Objects and oral histories have pushed the city and the nation toward a more truthful understanding of the past. Franklin’s manuscript is a foundational part of that process of factually bearing witness, but it is also more than just evidentiary; it is a meditation and evocation that performs at the intersection of memory, history and literature.
Franklin’s memoir is structured around three moments, detailing encounters with an African American veteran, surnamed Ross. It begins in 1918, soon after World War I, when Ross is angry because of his treatment despite his military service; it proceeds to an account of Ross defending home and family in 1921 during the massacre, and ends ten years later with his life in tatters and his mind in ruins. By choosing to center on a Black veteran, Franklin crafts a deep analysis on patriotism, disillusionment and ultimately trauma, threading a connection of the story of the Tulsa massacre to the nation’s broader story of the betrayal of those willing to sacrifice all for a nation that refuses to respect them.
Depicting encounters with Ross that traverse nearly 15 years, Franklin breaks free of some of the conventions that frame the typical survivor’s testimony, which rely mostly on recounting the events directly surrounding the massacre. Yet his eyewitness perspective, too, is filled with rich detail that describes the defense of Greenwood by its Black citizens, debates about violence and how best to make change. The eyewitness account of “planes circling in mid-air” dropping incendiary devices to burn Greenwood to its roots is a searing indictment of the white mob and its cruelty.
Franklin provides a masterful account of how the massacre crystallizes core elements of the Black experience in America and how that experience can be embodied in a single life on a single day: “During that bloody day, I lived a thousand years in the spirit at least,” Franklin recounts.
I lived the whole experiences of the Race; the experiences of royal ancestry beyond the sea; experiences of the slave ships on their first voyage to America with their human cargo; experiences of American slavery and its concomitant evils; experiences of loyalty and devotion of the Race to this nation and its flag in war and in peace; and I thought of Ross back yonder, out yonder, in his last stand, no doubt, for the protection of home and fire side and of old Mother Ross left homeless in the even-tide of her life. I thought of the place the preachers call hell and wondered seriously if there was such a mystical place—it appeared, in this surrounding—that the only hell was the hell on this earth, such as the Race was then passing through.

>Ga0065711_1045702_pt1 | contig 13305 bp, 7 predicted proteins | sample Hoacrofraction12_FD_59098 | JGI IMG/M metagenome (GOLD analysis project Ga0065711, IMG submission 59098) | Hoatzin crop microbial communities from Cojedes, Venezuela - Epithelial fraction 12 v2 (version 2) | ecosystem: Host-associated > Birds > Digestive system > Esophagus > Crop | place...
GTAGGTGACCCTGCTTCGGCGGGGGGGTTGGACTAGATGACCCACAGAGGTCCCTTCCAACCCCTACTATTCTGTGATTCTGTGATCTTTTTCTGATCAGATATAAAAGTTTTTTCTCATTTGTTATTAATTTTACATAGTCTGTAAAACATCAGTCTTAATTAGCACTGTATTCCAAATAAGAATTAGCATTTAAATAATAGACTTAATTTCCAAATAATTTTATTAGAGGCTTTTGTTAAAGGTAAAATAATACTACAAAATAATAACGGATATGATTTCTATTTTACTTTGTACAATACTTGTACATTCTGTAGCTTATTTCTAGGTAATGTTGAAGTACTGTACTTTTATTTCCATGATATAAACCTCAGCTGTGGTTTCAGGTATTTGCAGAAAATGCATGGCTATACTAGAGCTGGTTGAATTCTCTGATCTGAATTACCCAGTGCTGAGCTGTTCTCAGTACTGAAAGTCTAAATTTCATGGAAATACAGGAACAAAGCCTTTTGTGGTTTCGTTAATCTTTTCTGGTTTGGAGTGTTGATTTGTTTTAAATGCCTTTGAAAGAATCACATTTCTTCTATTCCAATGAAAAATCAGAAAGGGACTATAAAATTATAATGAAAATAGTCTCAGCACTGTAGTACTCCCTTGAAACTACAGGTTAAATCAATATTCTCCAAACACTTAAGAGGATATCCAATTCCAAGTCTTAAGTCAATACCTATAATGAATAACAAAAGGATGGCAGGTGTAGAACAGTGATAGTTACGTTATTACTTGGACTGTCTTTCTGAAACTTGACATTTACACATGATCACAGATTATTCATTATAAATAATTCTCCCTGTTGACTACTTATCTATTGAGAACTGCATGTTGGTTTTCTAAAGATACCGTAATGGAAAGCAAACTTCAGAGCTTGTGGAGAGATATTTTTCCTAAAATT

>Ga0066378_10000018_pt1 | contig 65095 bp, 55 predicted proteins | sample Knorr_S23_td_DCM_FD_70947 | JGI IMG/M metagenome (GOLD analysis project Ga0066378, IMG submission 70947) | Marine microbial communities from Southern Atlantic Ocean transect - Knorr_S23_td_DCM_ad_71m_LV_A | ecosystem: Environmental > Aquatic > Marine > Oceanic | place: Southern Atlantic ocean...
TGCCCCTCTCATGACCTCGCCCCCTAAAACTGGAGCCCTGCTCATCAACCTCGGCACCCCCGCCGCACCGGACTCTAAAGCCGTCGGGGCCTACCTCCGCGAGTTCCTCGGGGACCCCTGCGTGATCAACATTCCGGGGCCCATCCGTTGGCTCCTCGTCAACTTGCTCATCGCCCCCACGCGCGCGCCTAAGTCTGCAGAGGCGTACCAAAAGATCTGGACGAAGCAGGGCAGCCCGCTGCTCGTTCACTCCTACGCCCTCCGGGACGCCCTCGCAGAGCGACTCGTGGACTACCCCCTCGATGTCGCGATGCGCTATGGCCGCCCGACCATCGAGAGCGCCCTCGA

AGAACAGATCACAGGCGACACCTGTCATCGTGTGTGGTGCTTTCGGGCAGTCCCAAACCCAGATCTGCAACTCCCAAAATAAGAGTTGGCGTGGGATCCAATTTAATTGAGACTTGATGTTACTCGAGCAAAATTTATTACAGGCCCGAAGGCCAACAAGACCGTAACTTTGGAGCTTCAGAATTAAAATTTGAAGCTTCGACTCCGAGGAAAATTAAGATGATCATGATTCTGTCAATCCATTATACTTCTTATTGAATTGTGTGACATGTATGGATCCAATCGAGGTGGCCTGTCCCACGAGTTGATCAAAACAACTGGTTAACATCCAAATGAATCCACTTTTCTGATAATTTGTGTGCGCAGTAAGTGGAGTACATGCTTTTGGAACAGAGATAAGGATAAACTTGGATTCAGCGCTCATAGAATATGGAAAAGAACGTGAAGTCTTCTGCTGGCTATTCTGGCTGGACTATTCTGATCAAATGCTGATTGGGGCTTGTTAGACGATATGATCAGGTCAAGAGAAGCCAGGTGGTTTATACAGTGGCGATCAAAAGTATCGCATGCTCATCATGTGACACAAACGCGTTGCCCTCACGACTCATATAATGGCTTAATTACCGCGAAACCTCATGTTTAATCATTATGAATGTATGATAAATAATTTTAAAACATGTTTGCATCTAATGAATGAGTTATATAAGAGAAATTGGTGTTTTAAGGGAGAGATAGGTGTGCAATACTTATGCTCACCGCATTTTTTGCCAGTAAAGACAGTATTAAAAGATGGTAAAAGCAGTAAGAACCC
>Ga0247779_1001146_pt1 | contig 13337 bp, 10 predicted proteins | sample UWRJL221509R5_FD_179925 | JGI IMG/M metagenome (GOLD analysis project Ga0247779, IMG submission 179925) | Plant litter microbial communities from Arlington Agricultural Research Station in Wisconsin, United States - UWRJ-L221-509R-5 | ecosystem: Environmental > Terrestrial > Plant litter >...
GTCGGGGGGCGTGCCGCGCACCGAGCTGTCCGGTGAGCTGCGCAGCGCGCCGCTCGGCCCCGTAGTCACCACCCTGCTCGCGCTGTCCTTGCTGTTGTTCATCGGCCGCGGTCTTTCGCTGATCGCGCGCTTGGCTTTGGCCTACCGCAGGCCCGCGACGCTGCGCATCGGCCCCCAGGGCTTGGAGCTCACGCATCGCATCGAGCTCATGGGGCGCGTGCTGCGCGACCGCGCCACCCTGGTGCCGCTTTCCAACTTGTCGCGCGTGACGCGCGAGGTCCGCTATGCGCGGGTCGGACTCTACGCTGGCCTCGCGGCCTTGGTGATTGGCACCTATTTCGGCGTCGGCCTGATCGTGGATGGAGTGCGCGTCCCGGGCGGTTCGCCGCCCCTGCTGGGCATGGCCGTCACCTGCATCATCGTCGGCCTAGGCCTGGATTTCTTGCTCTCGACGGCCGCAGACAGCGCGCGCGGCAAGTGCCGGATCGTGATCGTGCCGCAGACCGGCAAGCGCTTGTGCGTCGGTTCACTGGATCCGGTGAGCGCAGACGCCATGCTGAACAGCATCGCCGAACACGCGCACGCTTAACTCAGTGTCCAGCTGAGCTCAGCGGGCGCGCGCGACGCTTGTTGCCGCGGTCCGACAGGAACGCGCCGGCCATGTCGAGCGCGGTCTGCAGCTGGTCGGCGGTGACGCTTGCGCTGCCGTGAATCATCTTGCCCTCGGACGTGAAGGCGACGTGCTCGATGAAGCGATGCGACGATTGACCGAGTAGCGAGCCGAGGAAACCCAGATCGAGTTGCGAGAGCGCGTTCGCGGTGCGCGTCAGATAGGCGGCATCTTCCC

In his coda, Franklin combines the danger of both racial violence and the effects of choosing to forget its victims, writing plaintively of Ross, his wife and mother:
How the years have flown and how changed and changing is the whole face of this nation. It is now August 22nd, 1931 as this is being written. A little more than ten years have passed under the bridge of time since the great holocaust here. Young Ross, the veteran of the world war, survived the great catastrophe, but lost both his mind and eye sights in the fires that destroyed his home. With a burned and scared face and a mindless mind, he sits today in the asylum of this State and stares blankly into space. At the corner of North Greenwood and East Easton, sits Mother Ross with her tin cup in hand, begging alms of the passers-by. They are nearly all new comers and have no knowledge of her tragic past, hence they pay her little attention. Young Mrs. Ross is working and doing the best she can to carry on in these times of depression. She divides her visits between her mother-in-law and her husband at the asylum. Of course, he has not the slightest recollection of her or of his mother. All yesteryears are only blank pieces of paper to him. He cannot remember one thing in the living, breathing, throbbing present.
In Franklin’s haunting description of the “living breathing throbbing present” we can see ourselves in 2021 akin to those “passers-by” in 1931. We might be like the newcomers who have no knowledge or little attention to give to the past and how it is continuing to shape our lives and world around us.
In collecting Tulsa and in telling this story, the museum’s job is to help us learn that we must not be passers-by. That in remembering lies responsibility and re-adjusting our values. That the objects we collect contain histories with a chance to change us. It is in our process of collecting with an effort to fill the silences that our institutions can become more than shrines full of static artifacts and sheaths of paper in a nation’s attic but places with the potential to be genuinely transformative and a force for truth telling, for healing, for reckoning and for renewal. Places where justice and reconciliation are paired in a process as natural as living and breathing.
Re-claiming and Re-valuing History
To mark the centennial anniversary of the Tulsa massacre, NMAAHC has created the Tulsa Collections Portal offering greater access to the museum’s objects, documents, period film and dozens of hours of survivor’s memories.
These resonate not only for Tulsa, where an interracial movement for education, justice, reparations and reconciliation continues 100 years later, but for many communities across the nation where similar histories continue to shape our present, as we make imperative the need to uphold the dignity, full freedom and equality of Black lives.
The National Museum of African American History is honoring the Tulsa Centennial with these online programs: “Historically Speaking: I Am Somebody—An Evening with Rev. Jesse Jackson and David Masciotra,” Monday, May 24, 7 p.m.—8 p.m. and “Historically Speaking: In Remembrance of Greenwood,” Wednesday, June 2, 7 p.m.—8:30 p.m. when the museum and Smithsonian magazine join forces in a virtual program to commemorate the 100th Anniversary of the Tulsa Race Massacre. A panel discussion explores the development of Tulsa’s Greenwood District, the events that led to its Black residents being the target of racially motivated violence, and the community’s resilience and regrowth. Panelists include Lisa Cook of Michigan State University, Victor Luckerson, Tulsa resident and a contributor to Smithsonian magazine’s April 2021 cover package devoted to the massacre, and Paul Gardullo, historian and curator of NMAAHC’s current exhibition on Tulsa. Michael Fletcher of ESPN's “Undefeated” moderates.